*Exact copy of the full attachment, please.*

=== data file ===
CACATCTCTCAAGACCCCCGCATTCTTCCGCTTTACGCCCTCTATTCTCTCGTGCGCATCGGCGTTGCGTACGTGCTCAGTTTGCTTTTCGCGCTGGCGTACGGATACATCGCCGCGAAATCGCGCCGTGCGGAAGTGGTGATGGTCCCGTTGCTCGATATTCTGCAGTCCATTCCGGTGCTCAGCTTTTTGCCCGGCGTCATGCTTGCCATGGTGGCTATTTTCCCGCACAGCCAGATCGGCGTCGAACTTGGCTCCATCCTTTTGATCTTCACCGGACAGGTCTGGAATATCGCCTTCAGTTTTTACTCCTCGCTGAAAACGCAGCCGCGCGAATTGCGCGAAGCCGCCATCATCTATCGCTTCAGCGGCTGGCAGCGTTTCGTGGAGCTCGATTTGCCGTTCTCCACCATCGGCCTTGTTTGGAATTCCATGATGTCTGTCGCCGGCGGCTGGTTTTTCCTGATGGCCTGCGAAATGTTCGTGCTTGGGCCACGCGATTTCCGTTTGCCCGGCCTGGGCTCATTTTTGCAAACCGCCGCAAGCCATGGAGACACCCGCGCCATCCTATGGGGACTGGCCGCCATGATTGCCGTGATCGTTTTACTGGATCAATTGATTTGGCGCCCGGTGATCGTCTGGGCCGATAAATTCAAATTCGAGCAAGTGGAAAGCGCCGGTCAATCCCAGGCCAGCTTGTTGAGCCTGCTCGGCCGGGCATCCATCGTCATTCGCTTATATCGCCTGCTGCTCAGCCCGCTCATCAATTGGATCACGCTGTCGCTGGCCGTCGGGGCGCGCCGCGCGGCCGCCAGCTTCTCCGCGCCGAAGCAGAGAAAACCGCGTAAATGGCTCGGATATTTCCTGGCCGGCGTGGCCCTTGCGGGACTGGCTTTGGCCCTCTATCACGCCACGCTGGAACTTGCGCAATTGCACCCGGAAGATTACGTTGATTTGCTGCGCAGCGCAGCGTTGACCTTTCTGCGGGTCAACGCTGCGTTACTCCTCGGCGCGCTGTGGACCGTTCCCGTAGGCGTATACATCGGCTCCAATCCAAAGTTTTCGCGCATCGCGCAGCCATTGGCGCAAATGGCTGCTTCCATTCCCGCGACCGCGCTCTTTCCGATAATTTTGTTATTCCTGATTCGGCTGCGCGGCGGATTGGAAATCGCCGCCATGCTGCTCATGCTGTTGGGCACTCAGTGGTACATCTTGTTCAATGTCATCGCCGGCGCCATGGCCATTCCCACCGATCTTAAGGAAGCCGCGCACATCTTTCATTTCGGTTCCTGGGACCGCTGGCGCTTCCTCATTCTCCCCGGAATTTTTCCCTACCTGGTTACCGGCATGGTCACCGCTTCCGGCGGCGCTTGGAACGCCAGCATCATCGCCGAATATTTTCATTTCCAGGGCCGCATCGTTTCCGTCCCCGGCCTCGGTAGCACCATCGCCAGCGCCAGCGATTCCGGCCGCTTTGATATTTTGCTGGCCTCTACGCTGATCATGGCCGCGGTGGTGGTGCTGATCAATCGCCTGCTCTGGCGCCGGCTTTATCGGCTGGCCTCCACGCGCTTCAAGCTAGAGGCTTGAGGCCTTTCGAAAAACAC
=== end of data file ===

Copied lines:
CACATCTCTCAAGACCCCCGCATTCTTCCGCTTTACGCCCTCTATTCTCTCGTGCGCATCGGCGTTGCGTACGTGCTCAGTTTGCTTTTCGCGCTGGCGTACGGATACATCGCCGCGAAATCGCGCCGTGCGGAAGTGGTGATGGTCCCGTTGCTCGATATTCTGCAGTCCATTCCGGTGCTCAGCTTTTTGCCCGGCGTCATGCTTGCCATGGTGGCTATTTTCCCGCACAGCCAGATCGGCGTCGAACTTGGCTCCATCCTTTTGATCTTCACCGGACAGGTCTGGAATATCGCCTTCAGTTTTTACTCCTCGCTGAAAACGCAGCCGCGCGAATTGCGCGAAGCCGCCATCATCTATCGCTTCAGCGGCTGGCAGCGTTTCGTGGAGCTCGATTTGCCGTTCTCCACCATCGGCCTTGTTTGGAATTCCATGATGTCTGTCGCCGGCGGCTGGTTTTTCCTGATGGCCTGCGAAATGTTCGTGCTTGGGCCACGCGATTTCCGTTTGCCCGGCCTGGGCTCATTTTTGCAAACCGCCGCAAGCCATGGAGACACCCGCGCCATCCTATGGGGACTGGCCGCCATGATTGCCGTGATCGTTTTACTGGATCAATTGATTTGGCGCCCGGTGATCGTCTGGGCCGATAAATTCAAATTCGAGCAAGTGGAAAGCGCCGGTCAATCCCAGGCCAGCTTGTTGAGCCTGCTCGGCCGGGCATCCATCGTCATTCGCTTATATCGCCTGCTGCTCAGCCCGCTCATCAATTGGATCACGCTGTCGCTGGCCGTCGGGGCGCGCCGCGCGGCCGCCAGCTTCTCCGCGCCGAAGCAGAGAAAACCGCGTAAATGGCTCGGATATTTCCTGGCCGGCGTGGCCCTTGCGGGACTGGCTTTGGCCCTCTATCACGCCACGCTGGAACTTGCGCAATTGCACCCGGAAGATTACGTTGATTTGCTGCGCAGCGCAGCGTTGACCTTTCTGCGGGTCAACGCTGCGTTACTCCTCGGCGCGCTGTGGACCGTTCCCGTAGGCGTATACATCGGCTCCAATCCAAAGTTTTCGCGCATCGCGCAGCCATTGGCGCAAATGGCTGCTTCCATTCCCGCGACCGCGCTCTTTCCGATAATTTTGTTATTCCTGATTCGGCTGCGCGGCGGATTGGAAATCGCCGCCATGCTGCTCATGCTGTTGGGCACTCAGTGGTACATCTTGTTCAATGTCATCGCCGGCGCCATGGCCATTCCCACCGATCTTAAGGAAGCCGCGCACATCTTTCATTTCGGTTCCTGGGACCGCTGGCGCTTCCTCATTCTCCCCGGAATTTTTCCCTACCTGGTTACCGGCATGGTCACCGCTTCCGGCGGCGCTTGGAACGCCAGCATCATCGCCGAATATTTTCATTTCCAGGGCCGCATCGTTTCCGTCCCCGGCCTCGGTAGCACCATCGCCAGCGCCAGCGATTCCGGCCGCTTTGATATTTTGCTGGCCTCTACGCTGATCATGGCCGCGGTGGTGGTGCTGATCAATCGCCTGCTCTGGCGCCGGCTTTATCGGCTGGCCTCCACGCGCTTCAAGCTAGAGGCTTGAGGCCTTTCGAAAAACAC